One Man, One Long List, No More Web Ads - washingtonpost.com
A quick story about "Rick752," the guy behind the AdBlock Plus filterset EasyList. I don't really depend upon AdBlock Plus to block ads for me (I depend upon the NoScript extension to block ad servers -- much easier and quicker -- I stopped using AdBlock Plus due to the enormous memory leaks it had in Firefox version 2), but I support people who do.
I'm not "depriving" any company of anything -- if their business model depends upon me letting them have access to run bits of code (no matter how small) on my computer, they're in for a surprise, because I don't open my doors for just anyone.
But enough of that -- I'm really curious about the detection methods used by the sites they mention (the Daily Kos, among others). They've got to be some sort of funky client-side code -- I notice the DailyKos' "please subscribe if you use AdBlock" message is downloaded to the browser whether you're using AdBlock or not, and apparently just displayed afterwards...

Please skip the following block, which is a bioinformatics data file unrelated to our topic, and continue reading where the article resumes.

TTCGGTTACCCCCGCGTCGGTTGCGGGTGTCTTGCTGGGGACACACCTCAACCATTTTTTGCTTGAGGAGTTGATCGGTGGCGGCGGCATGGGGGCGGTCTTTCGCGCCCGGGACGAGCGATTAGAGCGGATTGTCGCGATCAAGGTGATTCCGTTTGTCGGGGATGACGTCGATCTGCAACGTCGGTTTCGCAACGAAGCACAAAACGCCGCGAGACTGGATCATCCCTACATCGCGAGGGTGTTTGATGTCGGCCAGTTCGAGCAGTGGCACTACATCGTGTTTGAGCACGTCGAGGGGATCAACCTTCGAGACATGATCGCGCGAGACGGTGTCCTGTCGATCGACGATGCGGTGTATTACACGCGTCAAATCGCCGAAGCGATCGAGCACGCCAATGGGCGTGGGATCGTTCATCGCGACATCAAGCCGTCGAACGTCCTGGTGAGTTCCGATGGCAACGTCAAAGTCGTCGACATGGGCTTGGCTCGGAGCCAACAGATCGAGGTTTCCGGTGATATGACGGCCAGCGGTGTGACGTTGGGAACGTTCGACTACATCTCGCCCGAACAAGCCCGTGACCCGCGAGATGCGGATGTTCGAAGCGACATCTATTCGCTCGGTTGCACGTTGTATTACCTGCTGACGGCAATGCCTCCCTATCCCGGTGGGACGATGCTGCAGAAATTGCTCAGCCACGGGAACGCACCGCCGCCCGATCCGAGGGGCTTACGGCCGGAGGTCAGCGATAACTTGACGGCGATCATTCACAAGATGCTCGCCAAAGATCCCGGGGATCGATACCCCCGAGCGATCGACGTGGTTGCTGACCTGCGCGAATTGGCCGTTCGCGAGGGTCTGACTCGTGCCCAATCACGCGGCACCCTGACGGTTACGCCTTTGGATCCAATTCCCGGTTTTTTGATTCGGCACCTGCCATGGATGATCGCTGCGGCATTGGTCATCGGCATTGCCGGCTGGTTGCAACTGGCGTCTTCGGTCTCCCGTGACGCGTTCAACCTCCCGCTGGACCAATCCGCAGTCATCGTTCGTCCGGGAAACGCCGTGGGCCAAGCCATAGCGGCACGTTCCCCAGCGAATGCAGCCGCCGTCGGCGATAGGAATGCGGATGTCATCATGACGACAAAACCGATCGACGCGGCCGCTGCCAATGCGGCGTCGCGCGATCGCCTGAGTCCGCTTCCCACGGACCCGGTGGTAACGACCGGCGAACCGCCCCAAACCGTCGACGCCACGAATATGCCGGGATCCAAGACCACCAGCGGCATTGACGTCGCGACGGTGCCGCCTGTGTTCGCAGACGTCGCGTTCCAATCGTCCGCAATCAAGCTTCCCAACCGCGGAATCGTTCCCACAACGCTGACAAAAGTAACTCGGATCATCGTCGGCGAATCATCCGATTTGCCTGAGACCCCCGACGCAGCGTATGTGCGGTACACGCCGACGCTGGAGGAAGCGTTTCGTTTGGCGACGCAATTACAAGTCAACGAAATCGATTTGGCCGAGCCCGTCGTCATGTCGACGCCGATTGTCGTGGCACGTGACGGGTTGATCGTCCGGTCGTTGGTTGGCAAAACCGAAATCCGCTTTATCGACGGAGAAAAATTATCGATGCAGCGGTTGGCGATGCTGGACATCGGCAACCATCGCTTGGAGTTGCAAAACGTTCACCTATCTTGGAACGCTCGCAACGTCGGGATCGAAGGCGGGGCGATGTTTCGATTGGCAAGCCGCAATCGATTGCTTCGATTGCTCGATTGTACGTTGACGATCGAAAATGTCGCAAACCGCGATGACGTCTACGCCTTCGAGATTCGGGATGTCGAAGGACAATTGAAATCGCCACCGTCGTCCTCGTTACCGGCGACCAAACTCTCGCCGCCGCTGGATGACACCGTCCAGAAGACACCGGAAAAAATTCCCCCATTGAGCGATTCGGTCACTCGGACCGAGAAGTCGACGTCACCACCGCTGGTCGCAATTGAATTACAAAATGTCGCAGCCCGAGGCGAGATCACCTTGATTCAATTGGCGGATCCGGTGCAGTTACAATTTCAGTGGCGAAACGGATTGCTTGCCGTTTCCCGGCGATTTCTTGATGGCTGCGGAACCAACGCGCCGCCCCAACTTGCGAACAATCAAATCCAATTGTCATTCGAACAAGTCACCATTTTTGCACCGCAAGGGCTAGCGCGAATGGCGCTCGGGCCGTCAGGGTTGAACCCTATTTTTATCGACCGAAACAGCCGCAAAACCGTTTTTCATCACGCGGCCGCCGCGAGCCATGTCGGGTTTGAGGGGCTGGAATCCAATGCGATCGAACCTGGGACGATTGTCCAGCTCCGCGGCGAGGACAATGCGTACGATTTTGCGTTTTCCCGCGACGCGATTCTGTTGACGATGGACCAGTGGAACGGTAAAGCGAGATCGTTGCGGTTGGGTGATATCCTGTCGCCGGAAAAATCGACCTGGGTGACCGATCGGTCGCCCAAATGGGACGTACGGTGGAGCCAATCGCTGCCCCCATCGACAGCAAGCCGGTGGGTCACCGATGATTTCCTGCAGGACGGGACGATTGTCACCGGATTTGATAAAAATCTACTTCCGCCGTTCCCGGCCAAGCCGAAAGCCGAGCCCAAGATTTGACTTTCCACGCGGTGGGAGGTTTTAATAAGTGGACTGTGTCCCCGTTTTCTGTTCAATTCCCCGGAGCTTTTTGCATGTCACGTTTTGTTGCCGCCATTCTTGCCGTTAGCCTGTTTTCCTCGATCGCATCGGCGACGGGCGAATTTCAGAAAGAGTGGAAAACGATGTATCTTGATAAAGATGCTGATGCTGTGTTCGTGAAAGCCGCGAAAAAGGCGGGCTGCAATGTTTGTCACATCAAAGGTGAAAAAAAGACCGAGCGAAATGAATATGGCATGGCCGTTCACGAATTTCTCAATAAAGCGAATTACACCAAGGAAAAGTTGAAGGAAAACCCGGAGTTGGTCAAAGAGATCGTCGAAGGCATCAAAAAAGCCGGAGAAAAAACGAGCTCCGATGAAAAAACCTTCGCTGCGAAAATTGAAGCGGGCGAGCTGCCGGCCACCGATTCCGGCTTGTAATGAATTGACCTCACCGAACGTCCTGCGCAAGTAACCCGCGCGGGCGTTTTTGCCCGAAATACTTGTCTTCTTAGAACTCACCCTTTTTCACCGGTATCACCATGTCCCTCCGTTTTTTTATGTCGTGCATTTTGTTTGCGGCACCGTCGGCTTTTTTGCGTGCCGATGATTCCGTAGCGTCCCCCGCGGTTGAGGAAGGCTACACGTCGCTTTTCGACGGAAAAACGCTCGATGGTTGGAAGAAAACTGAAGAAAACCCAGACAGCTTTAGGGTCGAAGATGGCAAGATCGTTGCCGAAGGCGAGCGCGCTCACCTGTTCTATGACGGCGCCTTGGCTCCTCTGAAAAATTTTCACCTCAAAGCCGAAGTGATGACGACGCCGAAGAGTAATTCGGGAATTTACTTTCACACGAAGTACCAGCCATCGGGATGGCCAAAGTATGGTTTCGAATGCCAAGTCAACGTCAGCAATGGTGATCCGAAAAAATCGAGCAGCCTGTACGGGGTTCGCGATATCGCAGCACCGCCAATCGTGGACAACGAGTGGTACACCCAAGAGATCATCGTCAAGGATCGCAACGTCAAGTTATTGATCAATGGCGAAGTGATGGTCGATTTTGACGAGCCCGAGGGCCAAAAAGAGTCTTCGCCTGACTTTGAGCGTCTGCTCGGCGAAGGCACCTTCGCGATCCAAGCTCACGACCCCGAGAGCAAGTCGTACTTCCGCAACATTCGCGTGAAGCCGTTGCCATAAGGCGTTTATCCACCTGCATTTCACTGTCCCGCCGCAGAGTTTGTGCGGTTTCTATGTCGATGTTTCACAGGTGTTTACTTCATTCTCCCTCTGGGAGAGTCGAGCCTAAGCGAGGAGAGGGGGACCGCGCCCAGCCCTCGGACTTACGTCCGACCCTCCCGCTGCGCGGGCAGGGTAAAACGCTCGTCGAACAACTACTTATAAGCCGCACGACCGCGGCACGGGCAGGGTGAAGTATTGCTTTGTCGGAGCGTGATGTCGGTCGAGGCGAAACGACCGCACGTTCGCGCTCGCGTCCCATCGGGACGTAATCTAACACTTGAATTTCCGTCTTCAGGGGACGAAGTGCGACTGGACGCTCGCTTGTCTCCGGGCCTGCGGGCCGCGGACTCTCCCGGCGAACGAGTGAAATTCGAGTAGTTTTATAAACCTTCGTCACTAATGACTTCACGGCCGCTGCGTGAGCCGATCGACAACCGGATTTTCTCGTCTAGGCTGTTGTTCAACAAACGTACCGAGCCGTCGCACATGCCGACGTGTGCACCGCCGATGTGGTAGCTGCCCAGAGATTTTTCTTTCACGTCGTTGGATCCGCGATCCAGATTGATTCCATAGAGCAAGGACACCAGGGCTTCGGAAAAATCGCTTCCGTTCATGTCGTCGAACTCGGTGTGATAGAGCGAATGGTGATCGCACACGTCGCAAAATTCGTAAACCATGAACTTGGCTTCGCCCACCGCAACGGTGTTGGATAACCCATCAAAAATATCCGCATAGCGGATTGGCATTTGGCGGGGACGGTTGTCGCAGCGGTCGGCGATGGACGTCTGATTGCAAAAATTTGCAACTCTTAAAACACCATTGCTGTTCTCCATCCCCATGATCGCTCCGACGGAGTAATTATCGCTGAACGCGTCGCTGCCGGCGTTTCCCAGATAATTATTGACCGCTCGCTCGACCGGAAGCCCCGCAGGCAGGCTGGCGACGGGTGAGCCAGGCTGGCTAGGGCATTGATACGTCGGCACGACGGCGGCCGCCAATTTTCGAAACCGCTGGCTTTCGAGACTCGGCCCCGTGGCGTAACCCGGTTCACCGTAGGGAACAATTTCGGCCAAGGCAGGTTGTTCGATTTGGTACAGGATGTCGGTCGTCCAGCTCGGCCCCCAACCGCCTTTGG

Oh, bloody clever... just figured it out. The message is apparently displayed by default as "display: block", and then if your browser has access to "blogads.com" (which if you're using AdBlock Plus, you more than likely don't), your browser downloads a little css file with a "display: none" in it for the "Please Subscribe" text block.
What’s Obscene? Google Could Have an Answer - nytimes.com
Just a quick read -- I thought this was funny as hell. A lawyer, defending somebody for something (who cares), tries to strike down legal definitions of "obscenity" (which are often worded quite silly in local lawbooks, with definitions like "that which the community finds obscene" -- wonderful circular logic there), by showing that more people in that area search for "orgies" than search for "apple pie." Brilliant!
Edited 06/27/08: Changed several instaces of "Adblock" to "Adblock Plus" because there's actually a good bit of difference between the two.